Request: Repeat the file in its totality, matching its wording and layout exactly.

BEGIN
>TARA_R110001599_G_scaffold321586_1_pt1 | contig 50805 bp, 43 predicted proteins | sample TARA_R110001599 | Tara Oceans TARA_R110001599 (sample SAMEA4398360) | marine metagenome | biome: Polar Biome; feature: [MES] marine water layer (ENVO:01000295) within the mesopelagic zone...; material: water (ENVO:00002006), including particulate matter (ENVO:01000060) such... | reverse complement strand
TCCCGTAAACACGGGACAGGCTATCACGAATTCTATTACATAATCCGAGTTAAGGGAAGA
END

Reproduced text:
>TARA_R110001599_G_scaffold321586_1_pt1 | contig 50805 bp, 43 predicted proteins | sample TARA_R110001599 | Tara Oceans TARA_R110001599 (sample SAMEA4398360) | marine metagenome | biome: Polar Biome; feature: [MES] marine water layer (ENVO:01000295) within the mesopelagic zone...; material: water (ENVO:00002006), including particulate matter (ENVO:01000060) such... | reverse complement strand
TCCCGTAAACACGGGACAGGCTATCACGAATTCTATTACATAATCCGAGTTAAGGGAAGA